How ESL Gaming Streams Big Events on Small Budgets
Key is a workflow designed to use the public internet
ESL Gaming travels the world to bring fans the biggest esports competitions, and it does so with a minimal approach that would make traditional pro sports leagues shake in fear.
The company has learned a few things about streaming over its 19 years. It now streams from multiple arenas each month and handles more events per year than its competition. Already this year, it has handled 14 major arena events, and that doesn’t include all the national championships, league events, and lower-tier events that round out its core operations.
To do all that, the company has developed an innovative streaming workflow that should be the envy of the industry.
First, ESL builds its own equipment, and that equipment is constantly on the road, flying from one location to the next. The big difference between ESL and everyone else is that its architecture is designed to work over the public internet. As long as the company has an internet connection and the bandwidth to go offsite, it has what it needs to stream an event.
“Our approach to how we actually do the contribution and the distribution is the biggest departure from the way it’s traditionally done,” says Steven Jalicy, director, streaming, ESL Gaming. “A lot of the traditional vendors we were talking to and a lot of the guys from traditional sports were like, ‘You can’t do it this way. Your infrastructure is not safe enough. It’s not reliable enough. You don’t have enough bandwidth.’”
ESL sends a full production team to set up and manage its events, but who is sent has changed over the years. The company no longer puts specialists onsite, handling most of the production remotely. When the equipment arrives, the broadcast engineer powers it up and links it to whatever internet connection is available. Jalicy notes, “We basically ship this equipment. You take the lids off, you power it up, and it’s a fully remote distribution system ready to go.”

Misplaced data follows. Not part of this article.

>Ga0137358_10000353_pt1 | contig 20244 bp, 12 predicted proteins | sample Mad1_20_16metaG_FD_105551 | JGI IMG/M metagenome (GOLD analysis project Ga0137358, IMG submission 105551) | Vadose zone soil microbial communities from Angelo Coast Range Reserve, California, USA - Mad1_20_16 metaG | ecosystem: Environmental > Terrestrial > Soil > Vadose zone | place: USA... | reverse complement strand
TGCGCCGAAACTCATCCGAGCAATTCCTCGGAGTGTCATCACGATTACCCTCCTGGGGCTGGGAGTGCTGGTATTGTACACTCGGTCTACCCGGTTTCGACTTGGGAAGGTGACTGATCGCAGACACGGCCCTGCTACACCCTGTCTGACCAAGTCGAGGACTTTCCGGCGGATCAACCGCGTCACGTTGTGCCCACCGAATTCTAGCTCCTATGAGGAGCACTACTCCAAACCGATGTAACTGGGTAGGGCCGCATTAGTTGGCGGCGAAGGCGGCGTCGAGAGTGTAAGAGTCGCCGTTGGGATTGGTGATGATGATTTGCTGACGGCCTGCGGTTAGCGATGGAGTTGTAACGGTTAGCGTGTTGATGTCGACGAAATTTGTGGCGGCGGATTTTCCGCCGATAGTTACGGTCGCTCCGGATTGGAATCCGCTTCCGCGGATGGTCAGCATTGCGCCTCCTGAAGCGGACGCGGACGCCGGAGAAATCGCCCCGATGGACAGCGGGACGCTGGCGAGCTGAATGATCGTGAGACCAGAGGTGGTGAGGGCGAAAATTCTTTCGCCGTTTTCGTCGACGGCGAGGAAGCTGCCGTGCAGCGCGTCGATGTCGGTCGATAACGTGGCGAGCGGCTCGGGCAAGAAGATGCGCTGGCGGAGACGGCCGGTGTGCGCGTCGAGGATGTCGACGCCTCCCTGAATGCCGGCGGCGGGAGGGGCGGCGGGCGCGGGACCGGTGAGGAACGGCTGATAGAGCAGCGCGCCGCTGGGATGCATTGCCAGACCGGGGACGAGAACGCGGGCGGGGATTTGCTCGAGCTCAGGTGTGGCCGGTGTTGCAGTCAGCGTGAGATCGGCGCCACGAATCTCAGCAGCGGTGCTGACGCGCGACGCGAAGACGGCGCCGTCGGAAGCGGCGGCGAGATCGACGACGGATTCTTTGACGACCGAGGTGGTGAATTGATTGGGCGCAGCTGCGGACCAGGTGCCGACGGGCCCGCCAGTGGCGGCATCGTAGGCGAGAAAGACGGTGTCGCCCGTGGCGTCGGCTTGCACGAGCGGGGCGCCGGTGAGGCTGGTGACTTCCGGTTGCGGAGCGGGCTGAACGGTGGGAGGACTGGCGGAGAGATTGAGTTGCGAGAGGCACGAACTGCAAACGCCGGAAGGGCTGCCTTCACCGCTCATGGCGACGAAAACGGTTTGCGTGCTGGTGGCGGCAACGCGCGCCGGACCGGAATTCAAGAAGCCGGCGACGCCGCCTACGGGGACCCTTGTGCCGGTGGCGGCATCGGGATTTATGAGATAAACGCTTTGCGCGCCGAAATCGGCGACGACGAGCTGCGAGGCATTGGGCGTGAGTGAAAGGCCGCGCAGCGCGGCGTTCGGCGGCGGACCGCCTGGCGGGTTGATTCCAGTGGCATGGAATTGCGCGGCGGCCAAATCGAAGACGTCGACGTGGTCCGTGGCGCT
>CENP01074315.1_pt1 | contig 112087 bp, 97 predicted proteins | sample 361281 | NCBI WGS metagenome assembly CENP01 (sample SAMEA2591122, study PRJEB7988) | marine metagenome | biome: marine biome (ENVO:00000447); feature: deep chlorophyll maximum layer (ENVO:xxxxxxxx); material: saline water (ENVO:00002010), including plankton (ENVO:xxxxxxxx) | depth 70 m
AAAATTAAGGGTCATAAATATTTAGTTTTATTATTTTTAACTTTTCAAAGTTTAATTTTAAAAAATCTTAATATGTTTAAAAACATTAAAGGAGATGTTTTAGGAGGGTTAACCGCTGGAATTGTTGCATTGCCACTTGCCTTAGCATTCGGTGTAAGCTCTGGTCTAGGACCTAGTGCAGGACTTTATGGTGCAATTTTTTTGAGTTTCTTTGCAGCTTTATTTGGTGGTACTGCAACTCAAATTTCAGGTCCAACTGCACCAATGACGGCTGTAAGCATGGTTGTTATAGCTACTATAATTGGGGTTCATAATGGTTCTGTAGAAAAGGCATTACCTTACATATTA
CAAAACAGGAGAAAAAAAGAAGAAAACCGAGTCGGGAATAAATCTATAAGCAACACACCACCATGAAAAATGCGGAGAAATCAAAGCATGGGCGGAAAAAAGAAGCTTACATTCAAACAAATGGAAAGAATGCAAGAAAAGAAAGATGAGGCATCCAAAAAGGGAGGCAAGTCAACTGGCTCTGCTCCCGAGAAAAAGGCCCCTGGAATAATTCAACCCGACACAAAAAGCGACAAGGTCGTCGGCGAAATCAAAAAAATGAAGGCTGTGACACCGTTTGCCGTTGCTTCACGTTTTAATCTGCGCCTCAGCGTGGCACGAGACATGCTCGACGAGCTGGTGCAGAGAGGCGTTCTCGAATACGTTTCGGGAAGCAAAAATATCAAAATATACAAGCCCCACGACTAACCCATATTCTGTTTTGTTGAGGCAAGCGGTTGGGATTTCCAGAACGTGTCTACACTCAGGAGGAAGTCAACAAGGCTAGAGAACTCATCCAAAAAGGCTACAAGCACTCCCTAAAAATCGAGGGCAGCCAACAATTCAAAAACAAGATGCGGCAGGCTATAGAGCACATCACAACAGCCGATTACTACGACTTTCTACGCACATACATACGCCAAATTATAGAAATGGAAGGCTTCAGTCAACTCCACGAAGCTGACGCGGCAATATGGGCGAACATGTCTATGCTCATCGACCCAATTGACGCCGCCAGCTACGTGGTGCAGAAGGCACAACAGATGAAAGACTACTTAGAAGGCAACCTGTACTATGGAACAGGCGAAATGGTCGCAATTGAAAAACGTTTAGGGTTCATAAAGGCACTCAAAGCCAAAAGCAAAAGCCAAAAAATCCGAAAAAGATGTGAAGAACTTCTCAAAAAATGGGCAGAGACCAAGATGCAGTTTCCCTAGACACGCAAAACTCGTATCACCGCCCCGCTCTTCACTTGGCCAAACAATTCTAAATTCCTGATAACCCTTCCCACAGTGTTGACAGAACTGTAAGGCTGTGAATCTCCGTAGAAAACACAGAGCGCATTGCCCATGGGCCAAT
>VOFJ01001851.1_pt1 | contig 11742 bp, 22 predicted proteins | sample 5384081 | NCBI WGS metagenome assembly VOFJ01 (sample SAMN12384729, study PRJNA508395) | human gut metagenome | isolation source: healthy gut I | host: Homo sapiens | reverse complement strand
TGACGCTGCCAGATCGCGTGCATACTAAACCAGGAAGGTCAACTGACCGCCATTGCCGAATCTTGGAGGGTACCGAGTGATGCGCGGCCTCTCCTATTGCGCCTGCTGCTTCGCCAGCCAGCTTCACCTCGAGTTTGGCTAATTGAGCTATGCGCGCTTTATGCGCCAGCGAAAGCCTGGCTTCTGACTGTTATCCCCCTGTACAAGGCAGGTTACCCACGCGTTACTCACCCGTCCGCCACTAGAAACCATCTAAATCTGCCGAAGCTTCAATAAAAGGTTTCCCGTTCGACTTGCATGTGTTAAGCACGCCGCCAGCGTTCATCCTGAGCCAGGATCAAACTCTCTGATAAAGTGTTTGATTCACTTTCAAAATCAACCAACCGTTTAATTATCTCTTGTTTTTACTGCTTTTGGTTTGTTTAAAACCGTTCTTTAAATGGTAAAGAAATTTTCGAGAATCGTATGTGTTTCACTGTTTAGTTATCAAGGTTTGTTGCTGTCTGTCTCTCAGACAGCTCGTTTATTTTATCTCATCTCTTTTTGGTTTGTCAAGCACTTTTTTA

The company’s approach is to get as much functionality for the lowest dollar value. Esports is trying to match the production value of traditional sports but to do it for far less.
“One of our flight cases is just the flight case with our servers,” Jalicy says. “These are just normal Windows, Linux servers that we build ourselves, that have consumer parts. The software we run on those is just consumer software or open-source software.”
The rack ESL uses is self-contained, with everything the company needs to record, encode, distribute, and monitor streams. ESL can operate it remotely from its headquarters in Cologne, Germany. There, Jalicy and a few engineers take over the work, but they could be anywhere since the system doesn’t require a fixed production center. All tools are cloud-based and remotely accessible.
The partner that makes this cloud system possible is Make.TV, with which ESL first partnered three years ago. “We build the equipment and manage all of that for the contribution site,” Jalicy says, “but, once the streams are in the cloud, in Make.TV’s system, they can do all the transcoding we need to do, distributing to all the different endpoints and changing the different protocols, whatever we need to do.”
Many of the vendors ESL looked at required stronger infrastructure from the arenas, something ESL, with its globe-hopping schedule, couldn’t guarantee. “They were like, well, if you go to the arena, we’ll just plug your truck into the wall,” he says. “And it was like, well, we don’t always have a truck, and there isn’t always a wall there, and there isn’t always 10-gig lines between the venues.”
Make.TV created a solution that works with the public internet, so it was a fit. Because ESL distributes to platforms including Twitch, YouTube, Facebook, and Twitter, it doesn’t need to engage a CDN.
For anyone unable to understand how public internet could be reliable for a stream watched by millions, Jalicy says, “The secret would really be that people are just unwilling to believe this can work.”
A lot of redundancy is built into the ESL workflow to minimize risk, including streaming multiple versions, using multiple encoders, and distributing redundant feeds. It’s paying off. This year, 10 of the 14 major events ESL has done have been fully on its cloud system, and reliability hasn’t been an issue.
“We have the confidence to try these things,” Jalicy says. “Because esports is a pretty young business and we’re still a pretty young company, we have a lot of different thinking about how stuff can be done. We’re not dismissive, saying, ‘Okay, this is not how it’s done in the traditional way so we can’t do it that way.’ We still try it, and, in this case, it has worked pretty well for us.”